It was hard to write from a place within me that had been silent for so long. After my sister left, that event was so painful my family stopped talking about her–it was too difficult, understandably so–but when you stop telling stories people can disappear even more. Writing is a great counter force against that negation, even if it is fiction that I’m crafting. I felt vulnerable in a way because of the emotions that writing stirred in me. But this is also the truth: I don’t know my real sister well. I might even say I don’t know her at all; I don’t know reasons for things, for why she left. So it could never be memoir, and I’ve never been a person very interested in writing “truth” or “real” life, anyway. I find life too messy. Things happen in our lives and we don’t always know why, ever. What fiction gives me is a way to make sense of chaos. A story might be sad, bad things might happen, but they’re ordered in a way that feels logical, inevitable. If someone leaves in a fictional world, if they run off, or so forth, you, as a writer know why they do. And that’s soothing to me in a way, that imposition of order. I can only invent to get at what for me is some sort of emotional truth about how we lose loved ones, how we struggle to move on, how we remember to affirm our sense of humanity and to keep that love alive within us.

You write so convincingly from many different perspectives in this novel: a ten-year-old girl, a teenager, a mother and middle-aged man. Which voice was the most challenging for you? Why did you decide to represent all of these characters’ points of view, and is there one you’re more attached to than the rest?

Frank Kisch was by far the most difficult, because he never seemed to want to talk with me as I composed. At first I thought this was because I was writing a male perspective, but I’ve been doing that again of late and feel that the characters are quite talkative. Perhaps it was a difficulty in opening up something inside me that doesn’t want to talk. In a similar vein, Ginny Anderson was difficult to write as well, in part because she was guilt-stricken and grieving. My favorite character is probably Sissy, simply because she embodies an innocence and is unable to understand the “real” (or adult) world around her. It made me very protective of her as I wrote, because I knew that innocence couldn’t be sustained in the narrative.

As for the omniscient point of view: I made a choice early on that the narrative needed things in it beyond the characters’ knowing and sensibilities, such as Natalia’s history and the gypsy camp. I always had a feeling of “drifting” for the book, that the camera eye would roam, like gypsies wandering the countryside and never attaching to anything or anyone too long. And then I worked at building that into the narrative, with lines that reinforced that idea, like Natalia’s statement about how even “God’s eye wanders like a gypsy and bad things come through.” The expansiveness of the vision appealed to me, though I’d never once tried writing omniscient before that moment.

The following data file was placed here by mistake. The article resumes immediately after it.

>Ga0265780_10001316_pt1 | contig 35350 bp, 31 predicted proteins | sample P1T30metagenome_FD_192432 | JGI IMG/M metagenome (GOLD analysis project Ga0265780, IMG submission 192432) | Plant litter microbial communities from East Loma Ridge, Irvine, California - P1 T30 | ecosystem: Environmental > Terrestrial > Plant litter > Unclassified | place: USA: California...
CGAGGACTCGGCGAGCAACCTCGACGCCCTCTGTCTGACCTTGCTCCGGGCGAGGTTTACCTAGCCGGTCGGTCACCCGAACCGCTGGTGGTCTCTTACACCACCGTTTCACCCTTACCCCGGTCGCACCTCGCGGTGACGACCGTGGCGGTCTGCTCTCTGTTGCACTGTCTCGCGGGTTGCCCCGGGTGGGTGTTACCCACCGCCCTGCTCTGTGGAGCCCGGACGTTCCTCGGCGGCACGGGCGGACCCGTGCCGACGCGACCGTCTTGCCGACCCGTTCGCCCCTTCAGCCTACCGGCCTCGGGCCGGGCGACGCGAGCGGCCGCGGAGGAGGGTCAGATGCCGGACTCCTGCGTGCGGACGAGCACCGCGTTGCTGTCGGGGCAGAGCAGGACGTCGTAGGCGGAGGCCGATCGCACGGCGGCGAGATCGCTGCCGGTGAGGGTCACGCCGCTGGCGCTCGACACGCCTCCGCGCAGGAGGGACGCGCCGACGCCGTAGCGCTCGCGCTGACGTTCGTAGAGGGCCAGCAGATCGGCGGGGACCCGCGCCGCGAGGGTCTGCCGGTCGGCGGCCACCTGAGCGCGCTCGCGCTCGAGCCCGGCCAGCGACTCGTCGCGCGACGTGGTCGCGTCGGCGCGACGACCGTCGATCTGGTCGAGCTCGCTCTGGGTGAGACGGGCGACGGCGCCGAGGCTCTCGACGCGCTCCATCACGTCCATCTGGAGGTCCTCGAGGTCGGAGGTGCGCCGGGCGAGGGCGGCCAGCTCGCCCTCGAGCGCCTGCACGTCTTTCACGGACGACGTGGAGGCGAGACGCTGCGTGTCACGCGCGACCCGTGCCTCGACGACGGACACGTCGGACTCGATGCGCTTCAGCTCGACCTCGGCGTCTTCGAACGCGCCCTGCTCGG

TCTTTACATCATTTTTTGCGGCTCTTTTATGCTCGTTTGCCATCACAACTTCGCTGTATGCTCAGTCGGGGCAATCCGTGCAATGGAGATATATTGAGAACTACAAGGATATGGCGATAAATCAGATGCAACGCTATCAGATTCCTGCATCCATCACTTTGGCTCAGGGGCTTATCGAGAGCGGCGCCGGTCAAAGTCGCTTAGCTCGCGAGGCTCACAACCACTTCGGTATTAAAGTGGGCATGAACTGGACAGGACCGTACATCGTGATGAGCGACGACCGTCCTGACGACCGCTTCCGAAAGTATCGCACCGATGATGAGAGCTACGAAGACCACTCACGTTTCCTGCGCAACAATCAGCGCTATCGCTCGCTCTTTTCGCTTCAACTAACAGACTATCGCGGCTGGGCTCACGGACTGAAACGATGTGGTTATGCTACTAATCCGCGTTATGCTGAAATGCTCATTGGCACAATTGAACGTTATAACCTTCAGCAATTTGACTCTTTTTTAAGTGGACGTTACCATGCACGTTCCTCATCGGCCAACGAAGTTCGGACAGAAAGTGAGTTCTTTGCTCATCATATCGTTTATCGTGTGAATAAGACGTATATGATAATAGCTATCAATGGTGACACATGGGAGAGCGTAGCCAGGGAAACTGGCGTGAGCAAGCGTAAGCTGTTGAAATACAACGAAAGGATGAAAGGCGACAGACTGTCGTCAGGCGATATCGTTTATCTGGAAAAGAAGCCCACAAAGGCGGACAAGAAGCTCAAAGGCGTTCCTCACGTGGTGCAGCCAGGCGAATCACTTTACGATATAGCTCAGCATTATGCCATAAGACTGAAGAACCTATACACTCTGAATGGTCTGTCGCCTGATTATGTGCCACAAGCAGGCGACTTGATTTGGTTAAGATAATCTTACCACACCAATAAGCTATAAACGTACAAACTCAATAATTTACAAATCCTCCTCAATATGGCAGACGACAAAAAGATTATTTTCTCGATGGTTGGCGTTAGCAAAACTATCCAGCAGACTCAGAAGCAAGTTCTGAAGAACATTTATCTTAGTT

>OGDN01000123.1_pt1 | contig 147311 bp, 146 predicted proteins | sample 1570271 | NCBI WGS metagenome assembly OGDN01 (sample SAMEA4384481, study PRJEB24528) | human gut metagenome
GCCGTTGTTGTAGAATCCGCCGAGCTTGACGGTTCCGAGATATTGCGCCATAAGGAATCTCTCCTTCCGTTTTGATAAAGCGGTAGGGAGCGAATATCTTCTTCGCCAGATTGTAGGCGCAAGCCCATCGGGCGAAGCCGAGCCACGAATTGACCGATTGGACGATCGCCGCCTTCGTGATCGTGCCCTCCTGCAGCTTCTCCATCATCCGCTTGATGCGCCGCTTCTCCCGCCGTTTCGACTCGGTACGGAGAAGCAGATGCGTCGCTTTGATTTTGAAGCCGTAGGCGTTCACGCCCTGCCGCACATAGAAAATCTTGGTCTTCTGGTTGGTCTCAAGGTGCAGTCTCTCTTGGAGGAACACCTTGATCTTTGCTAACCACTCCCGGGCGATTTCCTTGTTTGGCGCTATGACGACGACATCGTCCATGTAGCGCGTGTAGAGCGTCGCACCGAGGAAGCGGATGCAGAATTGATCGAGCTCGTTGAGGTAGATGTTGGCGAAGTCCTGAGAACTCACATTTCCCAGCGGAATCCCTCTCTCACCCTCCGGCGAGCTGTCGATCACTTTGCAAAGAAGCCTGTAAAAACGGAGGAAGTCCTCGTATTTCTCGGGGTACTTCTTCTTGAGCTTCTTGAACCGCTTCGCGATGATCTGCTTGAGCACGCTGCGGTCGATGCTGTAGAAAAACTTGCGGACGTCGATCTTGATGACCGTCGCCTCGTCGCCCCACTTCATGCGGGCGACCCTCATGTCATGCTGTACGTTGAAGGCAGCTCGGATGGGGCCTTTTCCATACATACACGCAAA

Through Natalia’s character we receive a rich sense of Hungarian history, and also a look into the Gypsy culture. What drew you to this culture, and how much research was involved in the writing of Precious?

Well, I am Hungarian and Polish on my father’s side, and my ancestors are relatively new to this country. I would hear bits of stories about the “gypsies” in his family, and that led to my fascination with the Roma people. Then, at some point, I came across Isabel Fonseca’s wonderful book: Bury Me Standing: The Gypsies and Their Journey. In it, there was a story about the gypsy camp at Auschwitz, and a young Roma girl who was sent to be hanged. She was, though she didn’t die; she passed out instead. This was discovered and she was then hanged again. That story was so awful to me, to imagine what that little girl must have felt going through something so horrific, not only once but twice. I started to imagine what would have happened if she would have survived? If someone did take pity on her and smuggle her out? What type of person might she have become? Natalia was born of that musing.